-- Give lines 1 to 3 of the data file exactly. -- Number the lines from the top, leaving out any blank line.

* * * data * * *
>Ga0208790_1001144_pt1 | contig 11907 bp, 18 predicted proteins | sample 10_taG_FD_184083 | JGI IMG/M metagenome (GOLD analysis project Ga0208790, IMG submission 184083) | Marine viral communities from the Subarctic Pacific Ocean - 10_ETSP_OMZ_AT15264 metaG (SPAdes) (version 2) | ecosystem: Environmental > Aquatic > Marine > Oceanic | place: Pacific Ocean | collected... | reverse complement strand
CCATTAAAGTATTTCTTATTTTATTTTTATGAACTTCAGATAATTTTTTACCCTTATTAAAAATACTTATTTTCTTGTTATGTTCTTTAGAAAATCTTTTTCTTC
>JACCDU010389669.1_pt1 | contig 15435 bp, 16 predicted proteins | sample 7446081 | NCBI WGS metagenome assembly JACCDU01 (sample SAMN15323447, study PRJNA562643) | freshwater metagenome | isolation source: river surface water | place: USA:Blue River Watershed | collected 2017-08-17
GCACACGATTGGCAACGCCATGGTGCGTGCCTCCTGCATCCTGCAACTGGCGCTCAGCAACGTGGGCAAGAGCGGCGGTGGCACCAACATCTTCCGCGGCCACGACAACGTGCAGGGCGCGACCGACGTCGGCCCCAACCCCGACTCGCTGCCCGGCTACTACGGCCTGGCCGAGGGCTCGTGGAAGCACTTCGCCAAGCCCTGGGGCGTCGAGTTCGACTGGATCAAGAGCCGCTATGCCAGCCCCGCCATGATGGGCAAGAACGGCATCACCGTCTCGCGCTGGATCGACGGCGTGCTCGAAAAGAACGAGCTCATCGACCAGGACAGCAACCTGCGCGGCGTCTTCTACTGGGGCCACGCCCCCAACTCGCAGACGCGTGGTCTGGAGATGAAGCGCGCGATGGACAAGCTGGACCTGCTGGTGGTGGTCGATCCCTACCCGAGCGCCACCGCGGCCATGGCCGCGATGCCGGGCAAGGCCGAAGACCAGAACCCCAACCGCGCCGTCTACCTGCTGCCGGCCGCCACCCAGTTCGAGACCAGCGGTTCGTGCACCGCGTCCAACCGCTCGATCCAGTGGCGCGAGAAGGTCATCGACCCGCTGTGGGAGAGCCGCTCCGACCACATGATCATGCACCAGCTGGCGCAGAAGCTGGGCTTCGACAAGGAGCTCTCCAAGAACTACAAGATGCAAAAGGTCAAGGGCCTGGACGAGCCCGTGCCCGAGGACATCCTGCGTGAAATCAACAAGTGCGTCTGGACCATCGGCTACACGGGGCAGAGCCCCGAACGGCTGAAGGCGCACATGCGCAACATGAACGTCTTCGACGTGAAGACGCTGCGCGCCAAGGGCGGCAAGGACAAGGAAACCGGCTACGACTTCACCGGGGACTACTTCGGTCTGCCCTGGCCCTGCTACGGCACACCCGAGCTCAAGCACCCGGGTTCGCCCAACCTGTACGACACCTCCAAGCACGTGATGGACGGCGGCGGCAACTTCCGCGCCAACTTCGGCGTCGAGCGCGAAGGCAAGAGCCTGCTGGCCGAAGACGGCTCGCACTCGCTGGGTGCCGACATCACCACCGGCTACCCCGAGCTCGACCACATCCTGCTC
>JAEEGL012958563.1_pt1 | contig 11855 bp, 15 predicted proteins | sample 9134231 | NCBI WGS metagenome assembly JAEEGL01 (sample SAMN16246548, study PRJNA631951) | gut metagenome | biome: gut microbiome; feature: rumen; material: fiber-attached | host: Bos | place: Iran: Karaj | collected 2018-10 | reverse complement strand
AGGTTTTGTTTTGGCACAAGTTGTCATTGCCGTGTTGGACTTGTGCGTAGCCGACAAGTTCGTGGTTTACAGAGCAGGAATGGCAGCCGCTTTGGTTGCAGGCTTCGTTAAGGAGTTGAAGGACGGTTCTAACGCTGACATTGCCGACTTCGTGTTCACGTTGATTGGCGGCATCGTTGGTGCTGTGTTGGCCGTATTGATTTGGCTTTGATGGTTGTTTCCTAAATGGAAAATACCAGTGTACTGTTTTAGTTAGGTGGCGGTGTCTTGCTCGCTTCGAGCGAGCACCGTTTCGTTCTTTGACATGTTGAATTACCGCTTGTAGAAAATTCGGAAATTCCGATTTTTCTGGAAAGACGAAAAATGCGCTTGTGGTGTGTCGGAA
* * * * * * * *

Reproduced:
>Ga0208790_1001144_pt1 | contig 11907 bp, 18 predicted proteins | sample 10_taG_FD_184083 | JGI IMG/M metagenome (GOLD analysis project Ga0208790, IMG submission 184083) | Marine viral communities from the Subarctic Pacific Ocean - 10_ETSP_OMZ_AT15264 metaG (SPAdes) (version 2) | ecosystem: Environmental > Aquatic > Marine > Oceanic | place: Pacific Ocean | collected... | reverse complement strand
CCATTAAAGTATTTCTTATTTTATTTTTATGAACTTCAGATAATTTTTTACCCTTATTAAAAATACTTATTTTCTTGTTATGTTCTTTAGAAAATCTTTTTCTTC
>JACCDU010389669.1_pt1 | contig 15435 bp, 16 predicted proteins | sample 7446081 | NCBI WGS metagenome assembly JACCDU01 (sample SAMN15323447, study PRJNA562643) | freshwater metagenome | isolation source: river surface water | place: USA:Blue River Watershed | collected 2017-08-17